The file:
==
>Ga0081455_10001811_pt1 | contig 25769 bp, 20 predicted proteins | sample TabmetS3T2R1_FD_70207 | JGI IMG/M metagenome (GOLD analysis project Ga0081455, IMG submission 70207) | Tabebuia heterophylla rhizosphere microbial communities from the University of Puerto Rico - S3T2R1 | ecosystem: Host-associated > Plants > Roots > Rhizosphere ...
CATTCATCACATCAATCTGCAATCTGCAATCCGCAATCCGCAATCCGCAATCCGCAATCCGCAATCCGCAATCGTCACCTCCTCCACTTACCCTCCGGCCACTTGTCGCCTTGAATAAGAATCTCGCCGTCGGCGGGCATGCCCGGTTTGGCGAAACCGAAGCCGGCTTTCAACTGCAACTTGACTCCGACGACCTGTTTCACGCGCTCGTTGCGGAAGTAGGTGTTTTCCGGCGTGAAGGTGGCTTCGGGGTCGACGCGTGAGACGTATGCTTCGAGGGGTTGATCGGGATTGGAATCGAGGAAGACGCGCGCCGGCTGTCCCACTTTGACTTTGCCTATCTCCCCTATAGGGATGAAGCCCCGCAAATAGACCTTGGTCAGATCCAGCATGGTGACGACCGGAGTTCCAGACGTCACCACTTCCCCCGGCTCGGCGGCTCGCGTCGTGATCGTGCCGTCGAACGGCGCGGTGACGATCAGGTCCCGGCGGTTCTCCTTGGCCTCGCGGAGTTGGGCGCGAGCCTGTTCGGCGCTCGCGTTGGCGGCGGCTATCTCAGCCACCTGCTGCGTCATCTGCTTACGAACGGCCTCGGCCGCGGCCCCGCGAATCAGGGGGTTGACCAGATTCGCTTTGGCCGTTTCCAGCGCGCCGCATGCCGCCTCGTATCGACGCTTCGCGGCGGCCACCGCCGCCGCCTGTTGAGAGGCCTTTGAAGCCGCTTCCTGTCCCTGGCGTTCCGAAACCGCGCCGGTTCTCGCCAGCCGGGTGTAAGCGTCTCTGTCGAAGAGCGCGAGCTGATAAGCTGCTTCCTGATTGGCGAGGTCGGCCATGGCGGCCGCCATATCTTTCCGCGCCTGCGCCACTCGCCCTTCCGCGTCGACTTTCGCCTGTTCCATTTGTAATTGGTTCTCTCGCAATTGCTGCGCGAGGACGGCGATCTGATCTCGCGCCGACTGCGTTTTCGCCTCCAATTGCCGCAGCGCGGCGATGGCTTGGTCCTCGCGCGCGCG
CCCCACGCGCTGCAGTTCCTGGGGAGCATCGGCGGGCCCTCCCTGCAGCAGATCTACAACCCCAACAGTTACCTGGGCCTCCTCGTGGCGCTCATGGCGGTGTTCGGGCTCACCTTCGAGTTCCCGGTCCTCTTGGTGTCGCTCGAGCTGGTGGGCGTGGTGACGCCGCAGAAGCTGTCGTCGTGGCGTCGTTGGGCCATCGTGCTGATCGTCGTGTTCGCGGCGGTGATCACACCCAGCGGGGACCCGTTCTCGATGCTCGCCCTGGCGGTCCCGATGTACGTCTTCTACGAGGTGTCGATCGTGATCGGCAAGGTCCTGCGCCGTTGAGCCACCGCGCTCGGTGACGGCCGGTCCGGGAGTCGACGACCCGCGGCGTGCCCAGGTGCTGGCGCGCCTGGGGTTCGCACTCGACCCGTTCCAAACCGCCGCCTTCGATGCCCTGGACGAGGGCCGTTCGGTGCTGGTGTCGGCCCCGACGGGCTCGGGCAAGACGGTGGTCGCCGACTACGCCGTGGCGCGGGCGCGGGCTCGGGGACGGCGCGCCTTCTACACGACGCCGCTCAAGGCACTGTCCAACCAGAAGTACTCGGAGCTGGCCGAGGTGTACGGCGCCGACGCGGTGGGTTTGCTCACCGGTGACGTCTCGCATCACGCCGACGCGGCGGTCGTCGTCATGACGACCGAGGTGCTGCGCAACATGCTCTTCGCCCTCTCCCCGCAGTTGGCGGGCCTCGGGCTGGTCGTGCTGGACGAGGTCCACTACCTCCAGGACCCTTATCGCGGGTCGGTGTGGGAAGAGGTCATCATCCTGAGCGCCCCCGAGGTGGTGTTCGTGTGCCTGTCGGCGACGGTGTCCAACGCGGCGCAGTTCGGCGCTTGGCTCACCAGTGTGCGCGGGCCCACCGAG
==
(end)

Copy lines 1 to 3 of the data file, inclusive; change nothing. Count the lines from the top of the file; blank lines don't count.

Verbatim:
>Ga0081455_10001811_pt1 | contig 25769 bp, 20 predicted proteins | sample TabmetS3T2R1_FD_70207 | JGI IMG/M metagenome (GOLD analysis project Ga0081455, IMG submission 70207) | Tabebuia heterophylla rhizosphere microbial communities from the University of Puerto Rico - S3T2R1 | ecosystem: Host-associated > Plants > Roots > Rhizosphere ...
CATTCATCACATCAATCTGCAATCTGCAATCCGCAATCCGCAATCCGCAATCCGCAATCCGCAATCCGCAATCGTCACCTCCTCCACTTACCCTCCGGCCACTTGTCGCCTTGAATAAGAATCTCGCCGTCGGCGGGCATGCCCGGTTTGGCGAAACCGAAGCCGGCTTTCAACTGCAACTTGACTCCGACGACCTGTTTCACGCGCTCGTTGCGGAAGTAGGTGTTTTCCGGCGTGAAGGTGGCTTCGGGGTCGACGCGTGAGACGTATGCTTCGAGGGGTTGATCGGGATTGGAATCGAGGAAGACGCGCGCCGGCTGTCCCACTTTGACTTTGCCTATCTCCCCTATAGGGATGAAGCCCCGCAAATAGACCTTGGTCAGATCCAGCATGGTGACGACCGGAGTTCCAGACGTCACCACTTCCCCCGGCTCGGCGGCTCGCGTCGTGATCGTGCCGTCGAACGGCGCGGTGACGATCAGGTCCCGGCGGTTCTCCTTGGCCTCGCGGAGTTGGGCGCGAGCCTGTTCGGCGCTCGCGTTGGCGGCGGCTATCTCAGCCACCTGCTGCGTCATCTGCTTACGAACGGCCTCGGCCGCGGCCCCGCGAATCAGGGGGTTGACCAGATTCGCTTTGGCCGTTTCCAGCGCGCCGCATGCCGCCTCGTATCGACGCTTCGCGGCGGCCACCGCCGCCGCCTGTTGAGAGGCCTTTGAAGCCGCTTCCTGTCCCTGGCGTTCCGAAACCGCGCCGGTTCTCGCCAGCCGGGTGTAAGCGTCTCTGTCGAAGAGCGCGAGCTGATAAGCTGCTTCCTGATTGGCGAGGTCGGCCATGGCGGCCGCCATATCTTTCCGCGCCTGCGCCACTCGCCCTTCCGCGTCGACTTTCGCCTGTTCCATTTGTAATTGGTTCTCTCGCAATTGCTGCGCGAGGACGGCGATCTGATCTCGCGCCGACTGCGTTTTCGCCTCCAATTGCCGCAGCGCGGCGATGGCTTGGTCCTCGCGCGCGCG
CCCCACGCGCTGCAGTTCCTGGGGAGCATCGGCGGGCCCTCCCTGCAGCAGATCTACAACCCCAACAGTTACCTGGGCCTCCTCGTGGCGCTCATGGCGGTGTTCGGGCTCACCTTCGAGTTCCCGGTCCTCTTGGTGTCGCTCGAGCTGGTGGGCGTGGTGACGCCGCAGAAGCTGTCGTCGTGGCGTCGTTGGGCCATCGTGCTGATCGTCGTGTTCGCGGCGGTGATCACACCCAGCGGGGACCCGTTCTCGATGCTCGCCCTGGCGGTCCCGATGTACGTCTTCTACGAGGTGTCGATCGTGATCGGCAAGGTCCTGCGCCGTTGAGCCACCGCGCTCGGTGACGGCCGGTCCGGGAGTCGACGACCCGCGGCGTGCCCAGGTGCTGGCGCGCCTGGGGTTCGCACTCGACCCGTTCCAAACCGCCGCCTTCGATGCCCTGGACGAGGGCCGTTCGGTGCTGGTGTCGGCCCCGACGGGCTCGGGCAAGACGGTGGTCGCCGACTACGCCGTGGCGCGGGCGCGGGCTCGGGGACGGCGCGCCTTCTACACGACGCCGCTCAAGGCACTGTCCAACCAGAAGTACTCGGAGCTGGCCGAGGTGTACGGCGCCGACGCGGTGGGTTTGCTCACCGGTGACGTCTCGCATCACGCCGACGCGGCGGTCGTCGTCATGACGACCGAGGTGCTGCGCAACATGCTCTTCGCCCTCTCCCCGCAGTTGGCGGGCCTCGGGCTGGTCGTGCTGGACGAGGTCCACTACCTCCAGGACCCTTATCGCGGGTCGGTGTGGGAAGAGGTCATCATCCTGAGCGCCCCCGAGGTGGTGTTCGTGTGCCTGTCGGCGACGGTGTCCAACGCGGCGCAGTTCGGCGCTTGGCTCACCAGTGTGCGCGGGCCCACCGAG